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Hard Chrome Newsletter # 4

Hard Chrome Newsletter

Issue 4, Volume 1

A CLOSER LOOK

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RACKING & FIXTURING
THE “ART” OF HARD CHROME PLATING

V&M Hard Chrome Plating

The hard chrome plater faces a challenge similar to that of a machinist or grinder when reviewing a manufacturing drawing while planning operations of the process required.

In the process of working a casting or billet of metal into a complicated machined configuration, an efficient machinist will have a number of fixtures or tools which provide the correct positioning of the material so a drawing design can be met. This calls on the machinist’s expertise to develop custom tooling which may be used on only one design or job.

Similarly, a plater must review manufacturing drawings prior to pricing or planning. many designs resemble parts which have been processed before, with differences only in the overall length or diameter size. In these cases, the part becomes an “easy bid” because there are existing racks or fixtures which accommodate the part.

Tooling costs and the amount of time it takes to develop the correct tooling are major considerations of the plater. many times a given part design may be bid by two different vendors with a price and delivery difference which is not understandable to the person requesting the bid. In many cases it’s because the low bidder has existing tooling.

Often, unfamiliar designs or drawing specifications received call for more than one surface to be hard chrome plated. This dictates that the plater engineer special tooling to hold or rack the part so the application of chrome can be applied uniformly to the correct thickness.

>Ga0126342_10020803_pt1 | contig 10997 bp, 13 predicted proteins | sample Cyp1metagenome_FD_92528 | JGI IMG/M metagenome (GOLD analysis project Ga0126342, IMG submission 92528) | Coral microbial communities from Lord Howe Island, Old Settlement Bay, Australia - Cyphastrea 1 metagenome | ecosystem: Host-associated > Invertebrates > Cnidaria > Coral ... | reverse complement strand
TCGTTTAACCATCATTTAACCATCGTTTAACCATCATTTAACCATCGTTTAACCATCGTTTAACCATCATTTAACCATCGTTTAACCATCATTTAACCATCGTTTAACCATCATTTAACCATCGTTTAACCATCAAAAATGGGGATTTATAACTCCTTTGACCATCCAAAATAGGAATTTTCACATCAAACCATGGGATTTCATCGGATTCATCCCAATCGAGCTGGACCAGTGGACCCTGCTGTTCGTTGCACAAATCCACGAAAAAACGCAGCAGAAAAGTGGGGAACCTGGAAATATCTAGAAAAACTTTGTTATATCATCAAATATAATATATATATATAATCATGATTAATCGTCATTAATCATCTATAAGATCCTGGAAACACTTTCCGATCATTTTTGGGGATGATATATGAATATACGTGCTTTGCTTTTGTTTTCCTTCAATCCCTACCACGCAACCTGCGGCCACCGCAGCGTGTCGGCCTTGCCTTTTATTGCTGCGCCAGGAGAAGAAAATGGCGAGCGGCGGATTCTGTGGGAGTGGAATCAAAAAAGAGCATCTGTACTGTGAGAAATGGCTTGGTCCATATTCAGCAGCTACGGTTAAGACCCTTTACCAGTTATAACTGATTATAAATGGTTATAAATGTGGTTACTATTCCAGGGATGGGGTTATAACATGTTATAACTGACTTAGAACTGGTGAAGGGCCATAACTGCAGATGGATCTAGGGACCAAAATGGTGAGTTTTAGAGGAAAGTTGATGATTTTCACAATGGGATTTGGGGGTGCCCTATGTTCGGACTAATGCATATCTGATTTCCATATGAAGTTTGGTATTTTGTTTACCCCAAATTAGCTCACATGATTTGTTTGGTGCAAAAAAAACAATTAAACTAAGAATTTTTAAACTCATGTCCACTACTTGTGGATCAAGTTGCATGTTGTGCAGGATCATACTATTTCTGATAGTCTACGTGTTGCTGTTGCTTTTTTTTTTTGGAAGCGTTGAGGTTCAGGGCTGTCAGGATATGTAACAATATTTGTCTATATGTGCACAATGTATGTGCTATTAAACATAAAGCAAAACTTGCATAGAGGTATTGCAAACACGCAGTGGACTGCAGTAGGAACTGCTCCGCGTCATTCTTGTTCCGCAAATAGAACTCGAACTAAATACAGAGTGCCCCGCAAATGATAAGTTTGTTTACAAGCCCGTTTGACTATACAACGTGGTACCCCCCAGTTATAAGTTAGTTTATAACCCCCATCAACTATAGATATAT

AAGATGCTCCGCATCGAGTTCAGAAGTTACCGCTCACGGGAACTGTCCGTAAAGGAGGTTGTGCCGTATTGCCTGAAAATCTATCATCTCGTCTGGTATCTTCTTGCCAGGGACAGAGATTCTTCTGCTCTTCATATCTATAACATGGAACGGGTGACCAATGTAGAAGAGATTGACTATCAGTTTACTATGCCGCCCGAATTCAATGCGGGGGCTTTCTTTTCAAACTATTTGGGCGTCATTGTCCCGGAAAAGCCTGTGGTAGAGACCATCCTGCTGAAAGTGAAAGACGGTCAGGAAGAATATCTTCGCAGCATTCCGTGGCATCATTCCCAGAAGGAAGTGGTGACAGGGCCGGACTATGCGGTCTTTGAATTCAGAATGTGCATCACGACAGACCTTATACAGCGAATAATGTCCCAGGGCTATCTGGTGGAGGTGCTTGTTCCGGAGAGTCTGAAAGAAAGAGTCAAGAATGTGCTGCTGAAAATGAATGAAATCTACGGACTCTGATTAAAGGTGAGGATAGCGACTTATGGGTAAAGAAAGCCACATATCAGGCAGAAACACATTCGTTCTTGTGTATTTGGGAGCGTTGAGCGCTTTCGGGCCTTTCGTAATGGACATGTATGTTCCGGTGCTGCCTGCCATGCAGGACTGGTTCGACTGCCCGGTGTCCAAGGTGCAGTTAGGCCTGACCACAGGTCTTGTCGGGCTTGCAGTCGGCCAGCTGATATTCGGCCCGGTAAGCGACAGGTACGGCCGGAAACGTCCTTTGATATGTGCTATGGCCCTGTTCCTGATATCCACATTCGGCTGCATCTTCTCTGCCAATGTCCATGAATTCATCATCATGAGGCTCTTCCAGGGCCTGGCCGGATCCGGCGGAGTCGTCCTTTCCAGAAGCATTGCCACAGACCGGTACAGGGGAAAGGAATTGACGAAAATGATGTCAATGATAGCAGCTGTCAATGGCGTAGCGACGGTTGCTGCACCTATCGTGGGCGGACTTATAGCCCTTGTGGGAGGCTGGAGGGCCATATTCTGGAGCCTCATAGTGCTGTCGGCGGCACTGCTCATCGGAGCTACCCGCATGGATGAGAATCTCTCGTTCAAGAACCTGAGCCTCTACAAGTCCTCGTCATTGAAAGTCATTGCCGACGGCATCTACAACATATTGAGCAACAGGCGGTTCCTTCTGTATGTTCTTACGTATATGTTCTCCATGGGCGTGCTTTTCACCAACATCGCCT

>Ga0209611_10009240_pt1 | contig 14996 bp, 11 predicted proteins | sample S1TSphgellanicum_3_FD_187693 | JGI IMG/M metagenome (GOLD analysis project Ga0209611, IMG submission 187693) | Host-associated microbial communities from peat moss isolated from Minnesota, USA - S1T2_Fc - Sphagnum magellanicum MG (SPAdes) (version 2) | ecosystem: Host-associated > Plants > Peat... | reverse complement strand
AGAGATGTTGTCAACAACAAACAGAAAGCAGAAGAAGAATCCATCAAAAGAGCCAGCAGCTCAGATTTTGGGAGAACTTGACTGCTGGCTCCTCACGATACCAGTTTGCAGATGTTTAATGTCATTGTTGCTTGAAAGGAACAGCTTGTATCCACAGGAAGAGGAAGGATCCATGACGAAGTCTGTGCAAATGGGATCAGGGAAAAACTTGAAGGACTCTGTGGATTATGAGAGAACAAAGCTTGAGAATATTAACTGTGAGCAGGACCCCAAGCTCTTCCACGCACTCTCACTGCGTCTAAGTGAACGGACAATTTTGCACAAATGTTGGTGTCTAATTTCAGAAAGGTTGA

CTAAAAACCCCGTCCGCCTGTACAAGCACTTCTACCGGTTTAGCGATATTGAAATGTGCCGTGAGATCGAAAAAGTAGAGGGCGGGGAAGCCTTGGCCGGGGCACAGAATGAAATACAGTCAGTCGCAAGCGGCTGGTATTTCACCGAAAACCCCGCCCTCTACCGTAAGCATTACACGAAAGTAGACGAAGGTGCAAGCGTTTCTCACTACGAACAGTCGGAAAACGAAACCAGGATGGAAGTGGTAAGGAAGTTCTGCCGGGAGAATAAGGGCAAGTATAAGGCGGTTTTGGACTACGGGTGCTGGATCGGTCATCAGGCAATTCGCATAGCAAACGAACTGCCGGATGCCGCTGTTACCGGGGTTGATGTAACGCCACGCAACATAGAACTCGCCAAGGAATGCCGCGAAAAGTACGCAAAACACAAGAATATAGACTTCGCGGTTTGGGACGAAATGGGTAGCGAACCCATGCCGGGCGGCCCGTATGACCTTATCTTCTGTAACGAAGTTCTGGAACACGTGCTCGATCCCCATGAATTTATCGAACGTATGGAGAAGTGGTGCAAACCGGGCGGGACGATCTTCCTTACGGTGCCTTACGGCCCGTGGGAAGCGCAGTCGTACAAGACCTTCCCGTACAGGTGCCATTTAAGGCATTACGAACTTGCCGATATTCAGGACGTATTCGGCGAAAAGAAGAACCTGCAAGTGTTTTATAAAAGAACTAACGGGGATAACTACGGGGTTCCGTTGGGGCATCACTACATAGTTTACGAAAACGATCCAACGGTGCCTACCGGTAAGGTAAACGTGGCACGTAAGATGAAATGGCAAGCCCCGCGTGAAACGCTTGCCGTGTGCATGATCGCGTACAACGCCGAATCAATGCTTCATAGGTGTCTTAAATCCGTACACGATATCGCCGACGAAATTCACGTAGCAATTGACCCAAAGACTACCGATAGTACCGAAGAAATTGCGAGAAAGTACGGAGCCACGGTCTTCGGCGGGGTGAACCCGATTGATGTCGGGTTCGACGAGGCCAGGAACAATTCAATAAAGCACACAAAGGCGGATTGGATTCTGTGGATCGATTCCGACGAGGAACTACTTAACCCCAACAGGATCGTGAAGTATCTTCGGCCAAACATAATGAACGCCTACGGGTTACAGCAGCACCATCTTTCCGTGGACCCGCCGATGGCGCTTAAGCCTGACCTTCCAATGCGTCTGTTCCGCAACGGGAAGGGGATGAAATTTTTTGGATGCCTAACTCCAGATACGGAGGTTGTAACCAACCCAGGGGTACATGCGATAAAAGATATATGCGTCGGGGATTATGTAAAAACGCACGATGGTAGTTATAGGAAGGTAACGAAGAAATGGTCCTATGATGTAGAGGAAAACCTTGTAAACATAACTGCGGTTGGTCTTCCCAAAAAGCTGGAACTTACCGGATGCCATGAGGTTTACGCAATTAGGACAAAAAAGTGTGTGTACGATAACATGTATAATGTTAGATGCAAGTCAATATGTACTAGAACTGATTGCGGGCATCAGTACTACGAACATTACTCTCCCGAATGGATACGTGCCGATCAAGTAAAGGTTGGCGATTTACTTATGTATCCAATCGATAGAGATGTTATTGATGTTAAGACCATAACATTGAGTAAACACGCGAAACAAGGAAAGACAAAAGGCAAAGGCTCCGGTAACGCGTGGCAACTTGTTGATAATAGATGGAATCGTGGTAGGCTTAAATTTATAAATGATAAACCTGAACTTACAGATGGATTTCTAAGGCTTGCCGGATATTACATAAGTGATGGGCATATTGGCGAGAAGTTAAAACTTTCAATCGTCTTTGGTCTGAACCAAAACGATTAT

The need for uniform deposits at a controlled thickness requires an even current distribution. This is provided by the tooling. A correct fixture or holding device is essential to provide the needed amount of current transmitted to the part.

The fixture’s ability to carry adequate power highly influences the rate of deposition, and the speed at which a part or group of parts can be completed so the next group can be plated. A rack (see diagram 4.1) may have the capacity to hold five parts to be plated. At the end of a plating cycle, occasionally four parts will have the desired thickness while one part requires more time to finish. This is usually caused by a poor contact area from the rack to the part. Also, the final character of the chrome deposit will be influenced by the arrangement of parts on a rack. If the parts are not properly spaced or are plated too close to the adjacent part, a “robbing” action will occur leaving the parts with uneven deposits.

We hope this overview of the tooling required for hard chrome plating will enable you, the customer, a clearer understanding of the thought and mechanical process that goes into bidding and processing a part to be hard chrome plated.

 

Location

V & M Plating Company
Hard Chrome Plating Specialists
14024 South Avalon Blvd.
Los Angeles, CA 90061-2692

Contact

Tel:     (800) 336-4803
Tel:     (310) 532-5633
FAX:   (310) 532-5634
Email: mgmt@vmplating.com

Important Note

We do NOT do decorative chrome plating. We do not plate bumpers, rims, custom automotive accessories, firearms, etc.